Wednesday, March 02, 2005
'Bunduq'means 'hazelnut' in Arabic and is a fairly common name for any small, brown, rather round horse, dog, or cat. In this case my Bunduq is definitely small, round and brown. He barely makes the official measurement for a horse, but his powerful little body is a match for almost any task. He is broad enough for a good size man not to feel that he is on a pony. Trying him out was hysterical because he had been working as a schoolmaster at a friend's stable/riding school for years. He tried every school horse trick in the book on me, trying to scare me into letting him just sit around his box eating, which is his favourite occupation. Unfortunately or fortunately for Bunduq, I found his efforts to be most entertaining, since they were not malicious in intent. I brought him back to Abu Sir where he made the aquaintance of such extraordinary individuals as donkeys, camels, and water buffalo.
Bunduq carried me in our first efforts at FEI endurance, a 20 km dash from the Sakkara Country Club to the Fayoum railway crossing and back on my 51st birthday. This ride was enjoyed by a wide variety of participants, all of us terribly impressed by how far we had ridden. Later rides let us know that this was truly just a beginning and that 20 km was just a short jog. But he wasn't a lucky fellow and during a trot out for a vet he slipped and suffered a nondisplaced fracture of the cannon bone.
So now I had another horse on at least a six month layoff. On consulting a vet in the US with a scanned x-ray, he told me that what Bunduq needed was a nice bolt to stabilise the bone, but as there was no one to do this surgery, he suggested putting him in a small box to keep him still and praying a lot. If the bone slipped, I would have to put him down. In this respect he was lucky. It never slipped.
A few months down the line brought June 10 and my husband's death, so the fact that I had two horses on rehab didn't really matter. When the time came for Bunduq to be let out of the box, his bad fairy attacked once more and we found him with a nail in his hoof, making a wound deep enough to affect the coffin bone. Osteomyolitis set in and a deep incision had to be made in the sole of the hoof. Another 6 months of rest.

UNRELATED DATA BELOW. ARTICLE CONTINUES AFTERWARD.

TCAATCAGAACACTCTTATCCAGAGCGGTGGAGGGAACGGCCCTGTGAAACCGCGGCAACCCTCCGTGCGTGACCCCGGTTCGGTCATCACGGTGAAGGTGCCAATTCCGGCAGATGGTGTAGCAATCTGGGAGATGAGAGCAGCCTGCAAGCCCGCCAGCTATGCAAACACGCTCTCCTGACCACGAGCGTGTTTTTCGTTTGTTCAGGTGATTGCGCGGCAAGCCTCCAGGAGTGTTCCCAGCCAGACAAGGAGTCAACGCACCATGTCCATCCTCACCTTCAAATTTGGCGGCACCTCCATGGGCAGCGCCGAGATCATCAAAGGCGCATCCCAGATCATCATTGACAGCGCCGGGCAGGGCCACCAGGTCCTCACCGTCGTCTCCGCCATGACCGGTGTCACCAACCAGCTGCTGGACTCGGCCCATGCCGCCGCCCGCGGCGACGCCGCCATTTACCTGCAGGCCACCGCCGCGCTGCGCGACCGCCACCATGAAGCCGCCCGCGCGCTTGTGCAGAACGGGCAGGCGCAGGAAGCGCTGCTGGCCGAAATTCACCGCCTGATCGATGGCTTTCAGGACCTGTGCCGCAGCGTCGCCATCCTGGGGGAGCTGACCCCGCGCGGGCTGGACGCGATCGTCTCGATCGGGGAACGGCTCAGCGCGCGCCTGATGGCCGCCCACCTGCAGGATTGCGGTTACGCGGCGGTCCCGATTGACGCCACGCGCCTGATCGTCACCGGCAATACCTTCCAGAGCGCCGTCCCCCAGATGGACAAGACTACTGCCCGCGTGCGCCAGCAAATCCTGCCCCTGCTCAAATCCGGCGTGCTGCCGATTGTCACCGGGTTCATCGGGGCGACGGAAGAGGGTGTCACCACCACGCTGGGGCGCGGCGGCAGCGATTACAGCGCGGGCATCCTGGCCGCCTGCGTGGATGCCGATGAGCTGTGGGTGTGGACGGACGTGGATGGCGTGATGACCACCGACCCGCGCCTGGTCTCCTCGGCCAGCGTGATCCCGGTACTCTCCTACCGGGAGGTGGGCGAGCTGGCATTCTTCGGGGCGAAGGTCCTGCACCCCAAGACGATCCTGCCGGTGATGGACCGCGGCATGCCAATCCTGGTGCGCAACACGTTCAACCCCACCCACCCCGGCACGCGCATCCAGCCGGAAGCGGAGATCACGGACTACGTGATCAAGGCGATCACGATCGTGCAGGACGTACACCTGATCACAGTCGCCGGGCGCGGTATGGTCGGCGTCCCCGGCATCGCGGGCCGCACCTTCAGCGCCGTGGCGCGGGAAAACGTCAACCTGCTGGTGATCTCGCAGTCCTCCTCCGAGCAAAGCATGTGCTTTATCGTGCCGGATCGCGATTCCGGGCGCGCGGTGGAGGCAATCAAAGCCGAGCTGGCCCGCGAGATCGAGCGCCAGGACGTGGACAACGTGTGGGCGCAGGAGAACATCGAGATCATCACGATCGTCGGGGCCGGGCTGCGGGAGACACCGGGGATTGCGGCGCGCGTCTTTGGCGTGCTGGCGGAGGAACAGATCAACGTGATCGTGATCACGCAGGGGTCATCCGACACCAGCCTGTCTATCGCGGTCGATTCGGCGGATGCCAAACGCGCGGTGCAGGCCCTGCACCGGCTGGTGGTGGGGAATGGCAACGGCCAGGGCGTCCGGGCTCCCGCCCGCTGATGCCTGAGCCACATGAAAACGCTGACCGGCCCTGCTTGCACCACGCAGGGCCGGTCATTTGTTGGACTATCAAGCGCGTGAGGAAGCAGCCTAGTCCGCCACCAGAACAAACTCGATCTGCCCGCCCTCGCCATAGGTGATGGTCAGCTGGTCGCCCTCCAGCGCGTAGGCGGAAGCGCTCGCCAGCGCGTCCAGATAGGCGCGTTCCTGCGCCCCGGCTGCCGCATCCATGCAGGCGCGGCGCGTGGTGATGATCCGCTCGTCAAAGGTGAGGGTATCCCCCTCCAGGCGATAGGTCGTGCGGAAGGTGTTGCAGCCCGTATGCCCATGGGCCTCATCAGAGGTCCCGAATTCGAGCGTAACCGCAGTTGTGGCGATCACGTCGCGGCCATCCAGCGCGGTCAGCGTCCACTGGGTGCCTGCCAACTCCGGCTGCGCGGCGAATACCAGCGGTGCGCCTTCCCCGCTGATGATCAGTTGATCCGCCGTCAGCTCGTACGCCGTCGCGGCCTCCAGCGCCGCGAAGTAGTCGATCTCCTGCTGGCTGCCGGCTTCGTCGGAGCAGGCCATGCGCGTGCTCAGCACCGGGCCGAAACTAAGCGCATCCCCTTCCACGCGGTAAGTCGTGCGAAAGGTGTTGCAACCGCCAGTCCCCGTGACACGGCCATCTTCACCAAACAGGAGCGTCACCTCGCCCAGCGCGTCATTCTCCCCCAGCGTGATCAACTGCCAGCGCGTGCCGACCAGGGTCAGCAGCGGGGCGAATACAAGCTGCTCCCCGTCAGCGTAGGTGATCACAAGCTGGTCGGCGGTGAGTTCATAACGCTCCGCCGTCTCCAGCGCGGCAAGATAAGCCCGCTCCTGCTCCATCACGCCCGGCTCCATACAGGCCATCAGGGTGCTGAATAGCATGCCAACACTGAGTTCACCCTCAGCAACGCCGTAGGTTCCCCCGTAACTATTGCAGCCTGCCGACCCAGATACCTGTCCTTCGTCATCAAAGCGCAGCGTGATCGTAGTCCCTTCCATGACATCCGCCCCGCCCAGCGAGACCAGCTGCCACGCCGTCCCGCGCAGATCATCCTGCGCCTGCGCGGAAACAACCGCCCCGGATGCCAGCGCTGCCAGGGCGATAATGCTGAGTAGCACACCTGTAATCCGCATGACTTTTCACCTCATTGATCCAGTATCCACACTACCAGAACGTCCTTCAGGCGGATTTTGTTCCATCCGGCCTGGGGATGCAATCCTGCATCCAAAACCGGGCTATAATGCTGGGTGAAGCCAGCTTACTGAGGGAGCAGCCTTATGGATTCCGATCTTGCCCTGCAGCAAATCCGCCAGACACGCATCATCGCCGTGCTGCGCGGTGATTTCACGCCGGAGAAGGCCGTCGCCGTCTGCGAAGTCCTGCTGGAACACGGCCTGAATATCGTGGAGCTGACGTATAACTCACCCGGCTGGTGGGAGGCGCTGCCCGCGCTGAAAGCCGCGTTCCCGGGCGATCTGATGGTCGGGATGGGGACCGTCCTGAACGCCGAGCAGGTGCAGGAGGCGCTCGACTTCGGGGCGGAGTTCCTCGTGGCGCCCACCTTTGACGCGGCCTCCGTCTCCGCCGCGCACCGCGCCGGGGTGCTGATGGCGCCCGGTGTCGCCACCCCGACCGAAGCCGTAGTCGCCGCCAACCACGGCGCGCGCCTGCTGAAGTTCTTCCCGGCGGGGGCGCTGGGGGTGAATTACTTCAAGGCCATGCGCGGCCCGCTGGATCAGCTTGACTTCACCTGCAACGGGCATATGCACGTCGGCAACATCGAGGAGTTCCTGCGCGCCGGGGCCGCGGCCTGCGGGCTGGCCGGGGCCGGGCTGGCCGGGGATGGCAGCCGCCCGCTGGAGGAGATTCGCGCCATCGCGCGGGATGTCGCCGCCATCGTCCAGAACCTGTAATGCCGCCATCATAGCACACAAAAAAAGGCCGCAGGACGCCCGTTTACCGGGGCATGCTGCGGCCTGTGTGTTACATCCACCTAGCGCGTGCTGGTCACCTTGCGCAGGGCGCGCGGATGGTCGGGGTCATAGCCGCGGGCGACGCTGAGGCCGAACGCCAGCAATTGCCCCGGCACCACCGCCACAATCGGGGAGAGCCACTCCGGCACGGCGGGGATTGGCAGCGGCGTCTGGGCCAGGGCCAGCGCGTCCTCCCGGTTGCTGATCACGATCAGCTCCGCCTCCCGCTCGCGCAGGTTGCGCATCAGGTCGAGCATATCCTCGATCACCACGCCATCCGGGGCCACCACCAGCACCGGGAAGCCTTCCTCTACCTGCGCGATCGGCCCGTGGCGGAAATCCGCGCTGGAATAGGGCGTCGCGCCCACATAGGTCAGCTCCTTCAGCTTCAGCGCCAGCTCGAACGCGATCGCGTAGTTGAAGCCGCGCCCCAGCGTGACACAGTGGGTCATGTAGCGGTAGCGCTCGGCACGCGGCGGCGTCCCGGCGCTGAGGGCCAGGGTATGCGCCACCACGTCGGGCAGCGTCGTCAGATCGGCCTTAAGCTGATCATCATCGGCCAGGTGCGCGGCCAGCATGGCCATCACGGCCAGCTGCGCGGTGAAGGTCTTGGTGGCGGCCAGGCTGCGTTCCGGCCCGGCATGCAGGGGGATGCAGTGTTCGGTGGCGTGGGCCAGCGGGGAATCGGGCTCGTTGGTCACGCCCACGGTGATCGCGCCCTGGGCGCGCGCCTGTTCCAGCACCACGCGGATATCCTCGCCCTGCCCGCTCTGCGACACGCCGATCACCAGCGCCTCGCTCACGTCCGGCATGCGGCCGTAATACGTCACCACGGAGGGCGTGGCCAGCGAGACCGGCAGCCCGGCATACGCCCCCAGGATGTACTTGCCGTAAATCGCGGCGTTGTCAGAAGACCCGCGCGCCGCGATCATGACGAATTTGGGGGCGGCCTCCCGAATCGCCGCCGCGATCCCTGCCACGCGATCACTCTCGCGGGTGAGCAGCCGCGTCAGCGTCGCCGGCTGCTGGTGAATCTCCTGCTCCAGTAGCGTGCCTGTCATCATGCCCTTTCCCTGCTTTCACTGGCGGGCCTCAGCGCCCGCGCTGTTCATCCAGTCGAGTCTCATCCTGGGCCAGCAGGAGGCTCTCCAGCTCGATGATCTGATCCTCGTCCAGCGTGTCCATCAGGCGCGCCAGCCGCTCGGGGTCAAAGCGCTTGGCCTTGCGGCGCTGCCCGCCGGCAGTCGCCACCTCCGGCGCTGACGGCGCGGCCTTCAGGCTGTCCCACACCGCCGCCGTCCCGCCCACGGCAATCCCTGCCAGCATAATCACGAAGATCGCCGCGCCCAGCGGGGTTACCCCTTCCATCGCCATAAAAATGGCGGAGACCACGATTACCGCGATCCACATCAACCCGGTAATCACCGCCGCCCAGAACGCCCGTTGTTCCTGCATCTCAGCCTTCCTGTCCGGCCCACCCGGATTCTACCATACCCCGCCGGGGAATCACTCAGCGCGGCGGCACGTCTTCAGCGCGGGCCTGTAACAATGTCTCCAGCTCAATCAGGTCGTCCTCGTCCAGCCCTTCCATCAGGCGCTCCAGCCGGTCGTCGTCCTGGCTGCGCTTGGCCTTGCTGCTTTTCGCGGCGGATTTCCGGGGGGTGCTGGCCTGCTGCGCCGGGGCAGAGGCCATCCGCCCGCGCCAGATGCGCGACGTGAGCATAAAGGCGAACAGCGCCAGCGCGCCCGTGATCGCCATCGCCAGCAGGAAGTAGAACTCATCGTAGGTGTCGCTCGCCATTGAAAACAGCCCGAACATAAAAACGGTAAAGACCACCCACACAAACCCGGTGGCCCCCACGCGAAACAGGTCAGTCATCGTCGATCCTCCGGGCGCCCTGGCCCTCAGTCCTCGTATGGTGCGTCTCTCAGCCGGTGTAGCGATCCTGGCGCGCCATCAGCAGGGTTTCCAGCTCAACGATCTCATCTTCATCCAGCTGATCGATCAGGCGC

This poor guy became the most patient, accommodating creature on the face of the earth. He spent hours every day standing on three legs to dress the hoof wound, and when he was allowed to come out became the Napoleon of the paddock. He may be small but he is mighty and all of the other horses learned to fear his hooves. Even now he has a separate paddock to maintain the peace.
These days Bunduq is everyone's favourite first riding experience.He saves his bad temper for times when he isn't working and is a cuddly and willing companion under saddle, especially cuddly during the winter when he has a coat rather like a bear. He knows everything and has forgotten nothing of his past as a schoolmaster. He has no fear of anything and seems to know when he has an inexperienced rider. A year or two ago he was diagnosed with a vague lameness that was called navicular syndrome. We pulled his shoes, let him rest on some medication and gradually brought him back to work on hard surfaces rather than the deep sand of the desert. These days he can do some desert work and is pretty much back to normal.
He is the absolute packer of the herd.